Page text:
The Lindsay jigsaw puzzle

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Emma Husar with Aaron Duke, who is considered an outside chance of replacing her as Labor's candidate for Lindsay

Mystery surrounds the seat of Lindsay in the wake of Emma Husar’s decision to stand down at the next election, with both major parties without a candidate.

Lindsay is one of the country’s most marginal seats, held by Labor by just 1.1 per cent, and is now considered seriously winnable by the Liberals in the wake of the Husar saga.

Speculation surrounding Ms Husar’s future may be over but rumours about who will replace her as Labor’s candidate, and who the Liberals will put up, is running rampant.

Penrith Mayor John Thain has ruled himself out of leading Labor’s campaign, despite putting his hand up in similar circumstances eight years ago as a State candidate when Karyn Paluzzano was forced out of Parliament.

“I’ve never had an interest in a Federal seat, not to mention my family circumstances would make it impossible for me to do so,” Cr Thain said.

Penrith Mayor John Thain. Photo: Melinda Jane

State Londonderry MP Prue Car has also ruled herself out, telling the Weekender she is focused on the State Election in March.

“I am 100 per cent committed to serving the community as the Member for Londonderry, I will not be running for Lindsay,” she said.

Councillor Karen McKeown is also a potential choice for Labor.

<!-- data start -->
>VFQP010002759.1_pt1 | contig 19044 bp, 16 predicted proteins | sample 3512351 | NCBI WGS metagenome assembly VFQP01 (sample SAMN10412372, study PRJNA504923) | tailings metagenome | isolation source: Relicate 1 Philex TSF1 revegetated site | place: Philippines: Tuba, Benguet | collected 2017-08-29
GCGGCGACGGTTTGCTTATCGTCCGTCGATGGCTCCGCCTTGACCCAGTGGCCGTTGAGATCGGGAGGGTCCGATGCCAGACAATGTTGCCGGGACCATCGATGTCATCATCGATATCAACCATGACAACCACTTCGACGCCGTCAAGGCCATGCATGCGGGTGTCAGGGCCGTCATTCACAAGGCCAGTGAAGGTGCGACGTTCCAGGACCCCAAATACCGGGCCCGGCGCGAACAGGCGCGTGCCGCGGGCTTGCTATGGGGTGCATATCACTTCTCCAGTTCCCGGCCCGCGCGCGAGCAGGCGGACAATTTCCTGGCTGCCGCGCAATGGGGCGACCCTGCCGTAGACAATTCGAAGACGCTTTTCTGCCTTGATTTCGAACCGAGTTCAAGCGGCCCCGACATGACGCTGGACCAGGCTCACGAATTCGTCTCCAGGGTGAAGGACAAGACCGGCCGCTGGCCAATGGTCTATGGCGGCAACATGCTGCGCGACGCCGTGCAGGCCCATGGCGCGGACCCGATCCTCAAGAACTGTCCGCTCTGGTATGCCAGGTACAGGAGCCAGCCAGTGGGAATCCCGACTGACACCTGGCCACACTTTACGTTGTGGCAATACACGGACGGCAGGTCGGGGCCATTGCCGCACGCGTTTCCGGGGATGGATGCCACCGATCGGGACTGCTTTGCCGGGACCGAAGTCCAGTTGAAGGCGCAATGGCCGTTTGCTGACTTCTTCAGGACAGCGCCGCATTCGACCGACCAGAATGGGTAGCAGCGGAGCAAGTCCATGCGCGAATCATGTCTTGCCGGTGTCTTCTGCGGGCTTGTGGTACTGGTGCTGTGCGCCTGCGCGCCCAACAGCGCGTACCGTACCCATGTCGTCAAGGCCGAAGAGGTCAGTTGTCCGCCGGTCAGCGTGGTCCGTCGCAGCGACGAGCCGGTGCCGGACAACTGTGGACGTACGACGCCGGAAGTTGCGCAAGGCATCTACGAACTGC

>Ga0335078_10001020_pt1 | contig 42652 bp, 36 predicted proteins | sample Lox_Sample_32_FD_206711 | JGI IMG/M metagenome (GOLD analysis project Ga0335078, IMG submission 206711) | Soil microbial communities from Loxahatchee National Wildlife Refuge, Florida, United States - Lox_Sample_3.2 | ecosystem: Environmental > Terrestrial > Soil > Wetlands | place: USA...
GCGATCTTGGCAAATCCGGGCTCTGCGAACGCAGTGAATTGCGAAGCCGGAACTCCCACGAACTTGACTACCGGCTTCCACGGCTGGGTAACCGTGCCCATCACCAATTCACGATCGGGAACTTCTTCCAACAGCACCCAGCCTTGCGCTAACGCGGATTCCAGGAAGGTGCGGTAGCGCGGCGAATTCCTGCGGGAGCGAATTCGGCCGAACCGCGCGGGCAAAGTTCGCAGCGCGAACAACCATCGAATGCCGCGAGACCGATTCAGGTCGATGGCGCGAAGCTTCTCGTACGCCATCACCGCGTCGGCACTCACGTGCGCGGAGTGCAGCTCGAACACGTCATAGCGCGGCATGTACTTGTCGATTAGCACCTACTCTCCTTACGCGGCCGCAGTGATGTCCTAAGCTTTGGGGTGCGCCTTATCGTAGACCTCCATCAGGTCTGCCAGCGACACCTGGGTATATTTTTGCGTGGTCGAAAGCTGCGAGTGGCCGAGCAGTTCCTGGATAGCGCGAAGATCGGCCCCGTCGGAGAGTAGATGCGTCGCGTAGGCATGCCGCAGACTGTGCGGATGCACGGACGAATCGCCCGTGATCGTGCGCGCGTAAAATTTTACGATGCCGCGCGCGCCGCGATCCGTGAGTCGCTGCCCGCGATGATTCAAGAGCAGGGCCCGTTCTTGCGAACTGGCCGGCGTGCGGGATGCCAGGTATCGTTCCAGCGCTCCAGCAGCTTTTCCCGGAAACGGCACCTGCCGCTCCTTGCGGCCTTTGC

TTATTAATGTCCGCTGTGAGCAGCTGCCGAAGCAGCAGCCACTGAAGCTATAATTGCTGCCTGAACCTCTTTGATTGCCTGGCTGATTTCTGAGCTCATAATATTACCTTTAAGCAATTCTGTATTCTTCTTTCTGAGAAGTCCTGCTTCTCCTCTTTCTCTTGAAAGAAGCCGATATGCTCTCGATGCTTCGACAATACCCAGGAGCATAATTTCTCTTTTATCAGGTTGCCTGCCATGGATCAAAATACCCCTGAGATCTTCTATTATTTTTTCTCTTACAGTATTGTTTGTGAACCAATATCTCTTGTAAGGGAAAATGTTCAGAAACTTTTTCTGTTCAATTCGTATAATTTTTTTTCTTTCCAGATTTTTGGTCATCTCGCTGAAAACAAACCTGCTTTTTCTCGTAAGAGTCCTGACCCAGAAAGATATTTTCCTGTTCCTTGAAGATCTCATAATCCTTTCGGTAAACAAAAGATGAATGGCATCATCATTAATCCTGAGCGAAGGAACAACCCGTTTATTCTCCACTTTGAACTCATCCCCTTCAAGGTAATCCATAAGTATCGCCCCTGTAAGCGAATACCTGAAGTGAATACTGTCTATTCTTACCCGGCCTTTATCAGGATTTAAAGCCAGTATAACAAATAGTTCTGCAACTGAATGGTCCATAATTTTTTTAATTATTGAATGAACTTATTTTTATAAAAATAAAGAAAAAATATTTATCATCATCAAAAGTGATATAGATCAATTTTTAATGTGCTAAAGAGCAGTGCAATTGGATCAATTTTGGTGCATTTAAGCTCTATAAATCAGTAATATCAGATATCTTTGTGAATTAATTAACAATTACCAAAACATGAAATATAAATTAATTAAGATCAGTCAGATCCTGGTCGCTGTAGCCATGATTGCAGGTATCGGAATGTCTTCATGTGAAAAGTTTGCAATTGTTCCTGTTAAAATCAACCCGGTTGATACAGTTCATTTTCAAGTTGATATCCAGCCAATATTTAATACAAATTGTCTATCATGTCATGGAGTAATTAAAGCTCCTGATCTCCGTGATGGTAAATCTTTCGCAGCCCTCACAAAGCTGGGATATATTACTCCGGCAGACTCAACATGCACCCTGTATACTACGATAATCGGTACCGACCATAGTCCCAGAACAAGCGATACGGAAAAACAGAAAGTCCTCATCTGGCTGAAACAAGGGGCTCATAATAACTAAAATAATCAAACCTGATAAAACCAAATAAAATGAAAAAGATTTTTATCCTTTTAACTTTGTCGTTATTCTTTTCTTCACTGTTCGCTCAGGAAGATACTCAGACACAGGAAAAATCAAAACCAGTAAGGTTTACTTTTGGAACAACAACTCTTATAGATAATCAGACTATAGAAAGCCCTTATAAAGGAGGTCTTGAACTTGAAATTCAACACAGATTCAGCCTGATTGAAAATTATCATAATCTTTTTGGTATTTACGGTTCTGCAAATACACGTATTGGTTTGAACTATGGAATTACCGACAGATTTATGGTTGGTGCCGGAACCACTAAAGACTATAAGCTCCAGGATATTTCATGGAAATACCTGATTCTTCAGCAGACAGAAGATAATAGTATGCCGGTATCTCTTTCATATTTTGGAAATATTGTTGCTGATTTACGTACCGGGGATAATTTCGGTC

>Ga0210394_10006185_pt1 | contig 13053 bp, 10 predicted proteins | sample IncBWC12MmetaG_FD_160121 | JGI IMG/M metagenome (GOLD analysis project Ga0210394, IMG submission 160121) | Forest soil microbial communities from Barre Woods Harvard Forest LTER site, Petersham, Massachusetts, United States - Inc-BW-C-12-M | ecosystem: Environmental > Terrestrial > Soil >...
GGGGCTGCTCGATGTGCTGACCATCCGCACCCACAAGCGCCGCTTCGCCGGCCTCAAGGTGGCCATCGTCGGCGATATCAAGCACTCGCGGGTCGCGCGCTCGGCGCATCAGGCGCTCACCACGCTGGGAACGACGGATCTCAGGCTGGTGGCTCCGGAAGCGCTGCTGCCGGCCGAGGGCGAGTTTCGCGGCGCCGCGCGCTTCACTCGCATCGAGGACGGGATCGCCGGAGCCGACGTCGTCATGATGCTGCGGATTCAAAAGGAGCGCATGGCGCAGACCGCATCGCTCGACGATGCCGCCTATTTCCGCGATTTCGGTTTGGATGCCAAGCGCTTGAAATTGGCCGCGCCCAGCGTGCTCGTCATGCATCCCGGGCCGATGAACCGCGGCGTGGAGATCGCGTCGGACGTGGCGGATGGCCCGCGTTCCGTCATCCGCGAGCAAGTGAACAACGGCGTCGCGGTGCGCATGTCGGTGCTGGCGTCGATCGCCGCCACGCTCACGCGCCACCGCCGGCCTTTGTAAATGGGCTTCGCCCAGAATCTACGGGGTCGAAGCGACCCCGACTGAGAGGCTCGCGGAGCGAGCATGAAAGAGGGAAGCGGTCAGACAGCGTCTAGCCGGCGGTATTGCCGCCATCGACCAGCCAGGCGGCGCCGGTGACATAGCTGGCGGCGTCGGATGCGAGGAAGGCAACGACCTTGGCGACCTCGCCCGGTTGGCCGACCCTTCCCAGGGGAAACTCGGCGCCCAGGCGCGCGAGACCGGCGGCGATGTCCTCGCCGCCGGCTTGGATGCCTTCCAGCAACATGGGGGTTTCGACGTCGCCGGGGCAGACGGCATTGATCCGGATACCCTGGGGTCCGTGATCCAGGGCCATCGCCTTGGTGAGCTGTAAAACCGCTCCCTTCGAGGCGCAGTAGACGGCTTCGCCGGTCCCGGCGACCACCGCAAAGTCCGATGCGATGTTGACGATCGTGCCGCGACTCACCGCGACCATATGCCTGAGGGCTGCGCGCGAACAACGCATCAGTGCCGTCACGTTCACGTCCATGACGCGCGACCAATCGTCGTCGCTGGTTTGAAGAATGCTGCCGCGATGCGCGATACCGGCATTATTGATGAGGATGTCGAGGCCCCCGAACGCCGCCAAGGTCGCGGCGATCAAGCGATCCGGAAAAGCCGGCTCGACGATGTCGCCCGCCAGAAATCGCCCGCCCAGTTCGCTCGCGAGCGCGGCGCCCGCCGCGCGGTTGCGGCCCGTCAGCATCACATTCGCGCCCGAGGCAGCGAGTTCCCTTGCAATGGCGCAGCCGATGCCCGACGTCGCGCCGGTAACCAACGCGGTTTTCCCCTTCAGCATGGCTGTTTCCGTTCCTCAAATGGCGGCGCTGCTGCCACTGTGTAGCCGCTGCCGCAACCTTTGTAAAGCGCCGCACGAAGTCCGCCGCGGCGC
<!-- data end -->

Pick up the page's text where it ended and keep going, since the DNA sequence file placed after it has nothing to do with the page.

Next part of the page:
Mulgoa candidate Todd Carney is also considered a possibility, as is rising Penrith Councillor Aaron Duke.

Cr Carney denied the rumours and said he “won’t be going anywhere near Lindsay”.

Todd Carney. Photo: Melinda Jane

The Liberal Party has also yet to confirm its candidate. Former Hawkesbury Councillor Michael Creed and recent Penrith City Council by-election candidate Belinda Hill are considered chances.

The Weekender has also been told that Melissa Grah-McIntosh, a former senior Liberal staffer who now works in the community sector, is also being talked about as a possible candidate.

Meanwhile, former Lindsay MP Fiona Scott was coy when asked about the possibility of a return to contest the seat.

“I love western Sydney and I see there’s so much work that needs to be done of quality representation particularly with the growth and development in the area,” she told Sky News.

“At the moment there’s a lot of water to go under those bridges.”

Fiona Scott

Nicola Barton is the Weekender’s general news journalist, incorporating political affairs and crime.

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